When I first got into aviation I called my company Skywagon Air Service. That’s how nuts I was. Nuts about the 180 / 185 that is. In the basement, of this house, next to this 185, is where the company was born. I got these photos the other day from Mike Ball of KRKD who reminded me of the day he “took the 185 home for lunch.” The drive in his car would have been all of 4 min. But why do that when you can land your 185 in your driveway and taxi it up to the front door… for lunch?:
The 185 is of interest to me for many reasons.
First, I like it. I like it enough that I’ve owned two. My first was a late model 1981 CE 180K and the second a 1976 CE 185F. I’m airplane-less now and I like that too. There’s a lot to be appreciated about hearing the wind howl and know that nothing that you own is being blown around and pelted outside.
I’ll stay airplane-less for awhile too. But there is a 185 out there waiting for me I’m sure.
Despite the often cramped interior, rather simplistic IFR platform that it is, the fact is that it has qualities that surprise many. It even has qualities that few other aircraft share.
- It can carry its own weight. For that reason I’m considering using it as a benchmark for upcoming “aircraft reviews” on jetowner.com. (We’ll be doing reviews of current production corporate aircraft) But the old, tired, noisy and drafty 185 can show how much more it can carry of its own weight than most anything else is an interesting index. I consider it a valuable benchmark for all other aircraft, since as aircraft get bigger, they have a lower and lower ratio of what they can carry vs. their own weight. To the extent you manage and mitigate that weight gain (relative to your overall payload ability) the better design you are.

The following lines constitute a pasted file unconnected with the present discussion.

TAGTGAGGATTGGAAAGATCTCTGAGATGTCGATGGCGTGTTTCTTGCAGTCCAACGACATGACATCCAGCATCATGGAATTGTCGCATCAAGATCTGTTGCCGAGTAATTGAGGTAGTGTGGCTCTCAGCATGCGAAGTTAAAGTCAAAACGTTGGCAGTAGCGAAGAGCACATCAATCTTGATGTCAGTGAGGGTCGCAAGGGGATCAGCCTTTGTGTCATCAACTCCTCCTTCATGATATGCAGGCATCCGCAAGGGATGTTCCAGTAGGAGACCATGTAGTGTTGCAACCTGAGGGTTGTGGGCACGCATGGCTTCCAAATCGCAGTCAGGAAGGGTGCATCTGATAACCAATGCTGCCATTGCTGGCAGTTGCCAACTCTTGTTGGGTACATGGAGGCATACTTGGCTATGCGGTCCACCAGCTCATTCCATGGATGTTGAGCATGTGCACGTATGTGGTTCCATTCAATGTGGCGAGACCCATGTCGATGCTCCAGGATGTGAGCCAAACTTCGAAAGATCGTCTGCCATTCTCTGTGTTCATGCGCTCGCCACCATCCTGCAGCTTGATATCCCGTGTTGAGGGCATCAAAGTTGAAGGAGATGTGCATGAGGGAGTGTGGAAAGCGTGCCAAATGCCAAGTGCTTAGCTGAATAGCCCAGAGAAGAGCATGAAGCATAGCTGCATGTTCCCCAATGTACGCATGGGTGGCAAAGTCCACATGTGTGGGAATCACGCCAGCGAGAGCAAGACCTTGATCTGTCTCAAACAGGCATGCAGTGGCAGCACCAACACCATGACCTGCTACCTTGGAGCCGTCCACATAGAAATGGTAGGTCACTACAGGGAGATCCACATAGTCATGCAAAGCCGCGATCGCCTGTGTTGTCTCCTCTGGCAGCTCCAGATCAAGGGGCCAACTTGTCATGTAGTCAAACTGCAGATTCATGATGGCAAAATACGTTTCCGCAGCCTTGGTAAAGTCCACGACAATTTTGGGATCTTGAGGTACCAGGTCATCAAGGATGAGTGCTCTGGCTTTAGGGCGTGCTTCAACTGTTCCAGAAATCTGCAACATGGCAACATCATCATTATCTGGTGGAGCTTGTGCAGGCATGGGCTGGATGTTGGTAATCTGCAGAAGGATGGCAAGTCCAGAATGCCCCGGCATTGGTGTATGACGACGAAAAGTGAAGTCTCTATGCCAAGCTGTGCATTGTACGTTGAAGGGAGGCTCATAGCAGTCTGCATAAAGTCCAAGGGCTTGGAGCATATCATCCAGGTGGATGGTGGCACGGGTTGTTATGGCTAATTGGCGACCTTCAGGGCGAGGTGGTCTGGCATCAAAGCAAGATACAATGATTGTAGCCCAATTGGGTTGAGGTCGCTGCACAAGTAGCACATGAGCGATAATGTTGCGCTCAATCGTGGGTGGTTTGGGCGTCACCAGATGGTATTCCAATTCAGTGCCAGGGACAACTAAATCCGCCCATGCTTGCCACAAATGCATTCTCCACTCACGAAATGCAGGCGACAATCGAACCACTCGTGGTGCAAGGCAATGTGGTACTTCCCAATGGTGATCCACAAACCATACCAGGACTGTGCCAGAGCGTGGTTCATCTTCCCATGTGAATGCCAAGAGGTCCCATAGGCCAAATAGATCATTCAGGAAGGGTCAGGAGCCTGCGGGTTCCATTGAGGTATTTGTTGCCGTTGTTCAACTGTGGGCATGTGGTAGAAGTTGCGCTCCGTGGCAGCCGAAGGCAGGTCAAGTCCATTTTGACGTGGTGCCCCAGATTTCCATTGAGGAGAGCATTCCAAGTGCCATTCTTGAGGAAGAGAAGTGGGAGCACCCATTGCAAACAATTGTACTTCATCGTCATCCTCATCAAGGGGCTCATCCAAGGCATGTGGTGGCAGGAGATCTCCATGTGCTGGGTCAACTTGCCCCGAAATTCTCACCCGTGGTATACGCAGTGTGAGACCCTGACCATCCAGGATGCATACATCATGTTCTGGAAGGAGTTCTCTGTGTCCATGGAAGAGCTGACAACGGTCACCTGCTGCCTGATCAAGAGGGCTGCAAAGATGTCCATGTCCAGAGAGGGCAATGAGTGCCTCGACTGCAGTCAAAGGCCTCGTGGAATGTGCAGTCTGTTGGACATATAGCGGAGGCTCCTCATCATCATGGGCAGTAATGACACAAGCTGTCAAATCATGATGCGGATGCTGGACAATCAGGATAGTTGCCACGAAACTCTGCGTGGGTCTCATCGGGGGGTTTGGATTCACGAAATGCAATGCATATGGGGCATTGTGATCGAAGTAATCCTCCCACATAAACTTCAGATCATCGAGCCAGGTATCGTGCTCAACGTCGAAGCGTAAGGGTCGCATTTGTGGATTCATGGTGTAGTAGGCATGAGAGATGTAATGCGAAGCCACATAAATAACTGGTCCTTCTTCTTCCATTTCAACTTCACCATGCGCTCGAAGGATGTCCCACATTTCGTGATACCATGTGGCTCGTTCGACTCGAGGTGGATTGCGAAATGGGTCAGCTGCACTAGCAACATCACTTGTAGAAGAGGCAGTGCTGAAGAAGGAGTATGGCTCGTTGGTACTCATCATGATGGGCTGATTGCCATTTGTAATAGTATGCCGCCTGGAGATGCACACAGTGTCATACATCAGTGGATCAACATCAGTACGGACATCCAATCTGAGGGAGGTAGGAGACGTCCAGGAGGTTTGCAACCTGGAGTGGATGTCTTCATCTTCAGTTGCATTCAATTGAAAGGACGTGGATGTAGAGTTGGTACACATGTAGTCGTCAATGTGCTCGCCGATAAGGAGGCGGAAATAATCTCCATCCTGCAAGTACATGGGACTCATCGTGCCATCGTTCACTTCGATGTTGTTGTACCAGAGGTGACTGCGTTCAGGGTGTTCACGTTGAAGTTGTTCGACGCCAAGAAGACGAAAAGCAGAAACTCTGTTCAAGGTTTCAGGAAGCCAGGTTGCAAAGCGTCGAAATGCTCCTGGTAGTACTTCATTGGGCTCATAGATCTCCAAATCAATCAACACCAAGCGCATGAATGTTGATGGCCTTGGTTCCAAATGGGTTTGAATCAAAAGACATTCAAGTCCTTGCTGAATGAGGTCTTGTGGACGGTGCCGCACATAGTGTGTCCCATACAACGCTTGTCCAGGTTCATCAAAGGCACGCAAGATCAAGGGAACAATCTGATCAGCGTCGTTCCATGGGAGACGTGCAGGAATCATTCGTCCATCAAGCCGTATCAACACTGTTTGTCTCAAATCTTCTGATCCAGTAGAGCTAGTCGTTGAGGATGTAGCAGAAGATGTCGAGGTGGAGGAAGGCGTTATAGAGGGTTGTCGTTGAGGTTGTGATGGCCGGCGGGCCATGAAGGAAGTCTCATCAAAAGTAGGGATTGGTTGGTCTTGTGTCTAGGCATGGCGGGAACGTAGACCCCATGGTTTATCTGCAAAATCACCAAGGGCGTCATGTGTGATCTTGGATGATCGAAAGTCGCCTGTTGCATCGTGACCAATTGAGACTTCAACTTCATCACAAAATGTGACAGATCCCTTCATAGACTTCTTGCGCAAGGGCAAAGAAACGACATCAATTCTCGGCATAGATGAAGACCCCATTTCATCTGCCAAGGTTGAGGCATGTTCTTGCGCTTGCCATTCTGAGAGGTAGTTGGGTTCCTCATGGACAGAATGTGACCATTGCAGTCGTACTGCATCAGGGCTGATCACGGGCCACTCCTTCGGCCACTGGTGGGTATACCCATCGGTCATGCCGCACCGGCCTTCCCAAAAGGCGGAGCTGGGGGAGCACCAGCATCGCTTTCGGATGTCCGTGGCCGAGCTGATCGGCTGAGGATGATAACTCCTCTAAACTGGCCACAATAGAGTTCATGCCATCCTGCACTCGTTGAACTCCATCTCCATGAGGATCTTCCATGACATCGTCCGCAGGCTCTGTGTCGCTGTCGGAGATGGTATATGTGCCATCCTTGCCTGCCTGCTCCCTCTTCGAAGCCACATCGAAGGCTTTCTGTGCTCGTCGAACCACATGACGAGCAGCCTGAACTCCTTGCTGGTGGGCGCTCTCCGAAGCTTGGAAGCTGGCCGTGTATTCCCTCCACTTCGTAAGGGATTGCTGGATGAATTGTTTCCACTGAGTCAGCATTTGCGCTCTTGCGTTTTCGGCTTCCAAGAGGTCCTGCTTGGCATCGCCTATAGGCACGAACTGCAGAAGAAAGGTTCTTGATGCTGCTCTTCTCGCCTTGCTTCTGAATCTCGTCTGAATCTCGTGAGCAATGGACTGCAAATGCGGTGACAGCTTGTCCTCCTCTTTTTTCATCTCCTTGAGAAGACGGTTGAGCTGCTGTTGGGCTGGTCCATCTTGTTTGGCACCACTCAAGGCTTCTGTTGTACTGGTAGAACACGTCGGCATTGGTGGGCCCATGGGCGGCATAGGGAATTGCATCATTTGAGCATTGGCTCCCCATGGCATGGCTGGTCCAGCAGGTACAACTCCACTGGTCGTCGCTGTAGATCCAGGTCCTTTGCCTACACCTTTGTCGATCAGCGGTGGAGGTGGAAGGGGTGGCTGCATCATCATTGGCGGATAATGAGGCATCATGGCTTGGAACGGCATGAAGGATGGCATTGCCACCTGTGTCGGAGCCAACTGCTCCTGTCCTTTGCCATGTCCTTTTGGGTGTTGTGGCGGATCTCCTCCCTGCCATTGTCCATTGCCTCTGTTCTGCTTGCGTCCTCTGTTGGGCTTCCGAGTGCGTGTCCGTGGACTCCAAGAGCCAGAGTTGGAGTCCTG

- It is efficient for an airplane. Whilst carrying 1500 odd pounds of people, gear and fuel, it burns an average of 13 GPH. That’s about 12.3 MPG at 160 mph. Not too shabby for a Wichita product circa 1976.
- Amazing wheel landings: Once you become proficient in how to get the mains on at at low speed in a “tail low” wheel landing, you’ll be amazed at how fast it stops and where you can go. And equally impressive – with the larger engines – are the places you can get out of. We operated out of ME41 (Witherspoons on North Haven, ME as well as other islands in Penobscot Bay) … not with full loads, but we did it comfortably, daily and accident free, for years and years. (The original company is still doing that today, more on that here.)
If you’ve got an unhealthy fixation with an airplane type, by all means let me know.
I thought I’d post this since Mike sent the pictures. It was also an excuse to remember the birth of the first 135 certificate, Mike’s generosity to an eager, young, overly ambitious entrepreneur and how he took the 185 home for lunch.
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